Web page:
In a world of #alternativefacts, it is more important than ever that we seek to engage the public with our research. By increasing public understanding of science and the scientific process, we have an opportunity to create impact from our research, providing a chance to “change the world” directly.1
By engaging with the public, we have the chance to create immediate impact on society, whereas for many of us, a route from a publication in an academic journal to real change in the wider world may take years or decades.
The public funds research, whether through donations to charities such as Asthma UK or Cancer Research UK, or through their taxes, and we should bring them in to the conversation by explaining what scientific discoveries are being made, and why they are important.
As outlined in the National Co-ordinating Centre for Public Engagement’s Manifesto for Public Engagement2 (to which the university is a signatory) and on their website, there are many reasons for undertaking public engagement activities. For example, public engagement can bring significant benefits to universities and to the public though enriching the institution’s research, teaching and learning; helping both us and our students develop transferable skills; and maximising the flow of knowledge and learning between universities and society, enriching the lives of the wider public.
Another key reason is that because of these perceived benefits, funders and policy makers expect universities to do it. For example, RCUK has published a concordat on public engagement3 which outlines the expectations and responsibilities of research funders with respect to public engagement. Not least, public engagement activities can be fun and terrifying in equal measures…..nothing beats the wonder on a 10-year old pupils face as they see their own DNA for the first time!
For the Faculty, Lucy Green in HDH has been working with an Athena Swan Action Committee to gather a catalogue of all the activity in the faculty to understand more about the outreach, engagement and knowledge transfer that we do, to help to understand who is benefiting from it and to work out who is not hearing from us.
There are many opportunities to engage the public with your research, last week I was one of the scientists who took part in a “meet the scientist” session with year 9 pupils from a local secondary school who were visiting Lifelab for the day. This was not my first meet the scientist session, and as I was caught saying to one of the meet the scientist newbies, while challenging, it can really help you think about how you communicate your science.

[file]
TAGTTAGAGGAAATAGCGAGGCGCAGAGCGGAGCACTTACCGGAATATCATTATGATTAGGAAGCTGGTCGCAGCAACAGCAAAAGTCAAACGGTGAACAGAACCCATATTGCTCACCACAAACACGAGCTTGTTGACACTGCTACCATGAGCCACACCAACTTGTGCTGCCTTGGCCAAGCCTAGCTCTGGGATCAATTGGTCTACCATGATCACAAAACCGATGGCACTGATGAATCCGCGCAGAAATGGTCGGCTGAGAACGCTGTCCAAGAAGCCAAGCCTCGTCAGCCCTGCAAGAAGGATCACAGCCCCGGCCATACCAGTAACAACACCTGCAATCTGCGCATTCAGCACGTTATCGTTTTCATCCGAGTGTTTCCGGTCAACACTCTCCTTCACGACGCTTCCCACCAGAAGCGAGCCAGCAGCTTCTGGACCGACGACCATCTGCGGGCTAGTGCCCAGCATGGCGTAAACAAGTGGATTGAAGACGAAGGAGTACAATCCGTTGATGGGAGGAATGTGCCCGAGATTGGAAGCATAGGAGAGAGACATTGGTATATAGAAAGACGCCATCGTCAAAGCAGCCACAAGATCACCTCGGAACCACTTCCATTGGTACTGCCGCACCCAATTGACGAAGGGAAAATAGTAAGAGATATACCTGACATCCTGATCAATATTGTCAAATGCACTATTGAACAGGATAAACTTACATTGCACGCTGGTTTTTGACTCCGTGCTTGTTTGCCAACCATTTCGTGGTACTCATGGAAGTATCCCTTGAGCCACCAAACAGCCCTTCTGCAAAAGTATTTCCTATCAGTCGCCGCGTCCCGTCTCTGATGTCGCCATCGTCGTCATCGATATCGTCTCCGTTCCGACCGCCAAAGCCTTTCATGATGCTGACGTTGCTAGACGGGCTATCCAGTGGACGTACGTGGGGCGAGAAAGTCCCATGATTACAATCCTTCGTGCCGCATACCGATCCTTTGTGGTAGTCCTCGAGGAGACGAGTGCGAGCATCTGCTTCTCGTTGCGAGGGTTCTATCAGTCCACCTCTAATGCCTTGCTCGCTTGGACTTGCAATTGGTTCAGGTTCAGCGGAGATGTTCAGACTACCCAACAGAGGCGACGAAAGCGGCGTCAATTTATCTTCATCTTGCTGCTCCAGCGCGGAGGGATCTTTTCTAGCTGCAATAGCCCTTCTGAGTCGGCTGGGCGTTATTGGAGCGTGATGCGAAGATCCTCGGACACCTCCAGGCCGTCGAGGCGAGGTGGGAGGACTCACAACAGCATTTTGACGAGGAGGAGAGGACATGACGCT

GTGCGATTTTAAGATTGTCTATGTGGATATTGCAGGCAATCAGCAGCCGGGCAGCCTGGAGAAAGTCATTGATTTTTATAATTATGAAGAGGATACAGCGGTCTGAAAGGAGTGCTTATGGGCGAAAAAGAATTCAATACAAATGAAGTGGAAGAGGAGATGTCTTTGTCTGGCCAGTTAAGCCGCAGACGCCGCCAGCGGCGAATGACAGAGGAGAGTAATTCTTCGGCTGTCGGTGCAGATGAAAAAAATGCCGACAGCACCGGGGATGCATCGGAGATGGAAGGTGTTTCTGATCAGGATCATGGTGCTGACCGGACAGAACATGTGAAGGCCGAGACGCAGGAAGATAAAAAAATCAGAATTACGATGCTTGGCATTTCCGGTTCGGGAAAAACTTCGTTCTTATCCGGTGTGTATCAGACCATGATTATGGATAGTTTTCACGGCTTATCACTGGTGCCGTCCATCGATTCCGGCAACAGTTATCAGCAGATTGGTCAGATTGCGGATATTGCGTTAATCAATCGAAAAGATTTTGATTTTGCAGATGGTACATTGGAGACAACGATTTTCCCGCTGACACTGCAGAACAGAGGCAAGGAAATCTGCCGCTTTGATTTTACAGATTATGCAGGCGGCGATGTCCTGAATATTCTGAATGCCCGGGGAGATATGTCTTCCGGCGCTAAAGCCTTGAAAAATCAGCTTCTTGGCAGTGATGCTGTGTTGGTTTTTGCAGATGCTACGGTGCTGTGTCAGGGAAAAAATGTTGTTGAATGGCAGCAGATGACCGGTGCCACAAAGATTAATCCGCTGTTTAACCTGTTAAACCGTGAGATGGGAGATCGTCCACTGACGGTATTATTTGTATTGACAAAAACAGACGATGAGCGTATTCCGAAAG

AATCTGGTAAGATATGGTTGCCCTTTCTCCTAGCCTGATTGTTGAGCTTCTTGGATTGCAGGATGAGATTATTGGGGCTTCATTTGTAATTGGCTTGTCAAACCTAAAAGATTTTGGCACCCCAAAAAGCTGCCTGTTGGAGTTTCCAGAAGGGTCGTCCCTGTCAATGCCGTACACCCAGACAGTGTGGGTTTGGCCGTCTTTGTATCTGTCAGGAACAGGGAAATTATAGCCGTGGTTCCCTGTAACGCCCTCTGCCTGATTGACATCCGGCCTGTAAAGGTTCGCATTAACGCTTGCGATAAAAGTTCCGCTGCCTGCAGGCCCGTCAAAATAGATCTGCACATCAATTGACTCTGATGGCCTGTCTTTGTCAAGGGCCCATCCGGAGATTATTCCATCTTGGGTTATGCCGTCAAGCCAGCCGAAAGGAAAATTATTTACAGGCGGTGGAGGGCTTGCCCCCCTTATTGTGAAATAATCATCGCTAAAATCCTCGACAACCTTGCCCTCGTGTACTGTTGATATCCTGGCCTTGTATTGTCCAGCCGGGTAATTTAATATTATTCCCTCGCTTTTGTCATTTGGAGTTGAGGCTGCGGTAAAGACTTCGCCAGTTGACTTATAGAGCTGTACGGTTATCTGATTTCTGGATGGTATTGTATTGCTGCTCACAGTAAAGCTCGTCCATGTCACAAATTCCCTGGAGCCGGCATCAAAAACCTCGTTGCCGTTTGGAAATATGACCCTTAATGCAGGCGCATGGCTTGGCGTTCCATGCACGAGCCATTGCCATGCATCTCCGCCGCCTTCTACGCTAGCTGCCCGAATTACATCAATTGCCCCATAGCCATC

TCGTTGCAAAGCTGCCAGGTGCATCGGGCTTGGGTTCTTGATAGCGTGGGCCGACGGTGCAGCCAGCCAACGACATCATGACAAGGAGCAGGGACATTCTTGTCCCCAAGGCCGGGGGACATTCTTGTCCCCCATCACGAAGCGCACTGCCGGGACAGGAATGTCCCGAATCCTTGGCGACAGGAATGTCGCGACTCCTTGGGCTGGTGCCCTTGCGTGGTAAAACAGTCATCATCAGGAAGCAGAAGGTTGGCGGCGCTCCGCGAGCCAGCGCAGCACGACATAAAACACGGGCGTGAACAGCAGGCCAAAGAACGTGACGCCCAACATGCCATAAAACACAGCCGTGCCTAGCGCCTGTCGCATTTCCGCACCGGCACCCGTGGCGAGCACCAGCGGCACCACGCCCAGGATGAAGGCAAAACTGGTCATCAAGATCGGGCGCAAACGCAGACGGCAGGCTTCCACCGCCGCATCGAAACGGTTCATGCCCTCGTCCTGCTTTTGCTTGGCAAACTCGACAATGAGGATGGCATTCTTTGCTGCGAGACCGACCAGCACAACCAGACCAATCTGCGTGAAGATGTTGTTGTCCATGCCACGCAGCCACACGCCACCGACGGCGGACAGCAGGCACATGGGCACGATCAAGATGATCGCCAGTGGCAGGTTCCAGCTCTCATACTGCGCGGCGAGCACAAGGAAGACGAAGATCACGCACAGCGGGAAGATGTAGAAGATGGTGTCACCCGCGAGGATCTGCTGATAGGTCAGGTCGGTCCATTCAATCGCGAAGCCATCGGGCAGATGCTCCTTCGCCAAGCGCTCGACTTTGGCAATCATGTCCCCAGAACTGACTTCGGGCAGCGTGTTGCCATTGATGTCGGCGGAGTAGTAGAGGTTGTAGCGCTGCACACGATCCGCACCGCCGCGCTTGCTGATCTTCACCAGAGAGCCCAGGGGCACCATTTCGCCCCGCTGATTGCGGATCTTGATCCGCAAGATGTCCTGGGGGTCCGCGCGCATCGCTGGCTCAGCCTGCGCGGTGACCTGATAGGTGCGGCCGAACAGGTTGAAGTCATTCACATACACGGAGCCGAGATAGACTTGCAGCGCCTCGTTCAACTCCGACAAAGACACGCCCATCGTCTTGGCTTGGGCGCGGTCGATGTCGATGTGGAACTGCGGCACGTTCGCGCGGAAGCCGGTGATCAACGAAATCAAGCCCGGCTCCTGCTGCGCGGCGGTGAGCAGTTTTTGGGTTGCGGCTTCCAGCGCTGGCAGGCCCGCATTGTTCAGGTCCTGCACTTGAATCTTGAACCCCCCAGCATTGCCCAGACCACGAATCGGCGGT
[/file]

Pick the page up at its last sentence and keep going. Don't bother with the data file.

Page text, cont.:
The evidence also shows that it enables students to form a different view of scientists than those they get from popular culture.4 Though I’m sure that the students who commented just how normal the scientists seemed to be, and not nerds, can’t possibly have been in any session I took!
Other opportunities include becoming a STEM ambassador, running activities at the Southampton Science and Engineering Festival, or for the really brave, taking part in Pint of Science – look out for the publicity for the Southampton events happening 15th – 17th May this year, or publish a podcast (check out The Science Shed podcast from the Evans lab in HDH) or a blog like Lisa Jones who is PhD student in HDH.
Don’t know where to start? There are heaps of great resources out there from the National Co-ordinating Centre for Public Engagement website to the Universities own Public Engagement with Research Unit (PERu). Sign up for a Lifelab meet the scientist training day (next one is May 3rd), attend a Researchers Café, just ask a colleague what they do…..
I look forward to seeing you at an event soon!
1 Baron N. So you want to change the world? Nature 2016:570:517-9
2 The Engaged University: A manifesto for public engagement. National Co-ordinating Centre for Public Engagement, 2010. Available here (accessed 06/02/2017)
3 Research Councils UK. Concordat on Public Engagement. Available here (accessed 06/02/2017)
4 Woods-Townsend et al. Meet the Scientist: The Value of Short Interactions Between Scientists and Students. International Journal of Science Education, Part B, 2015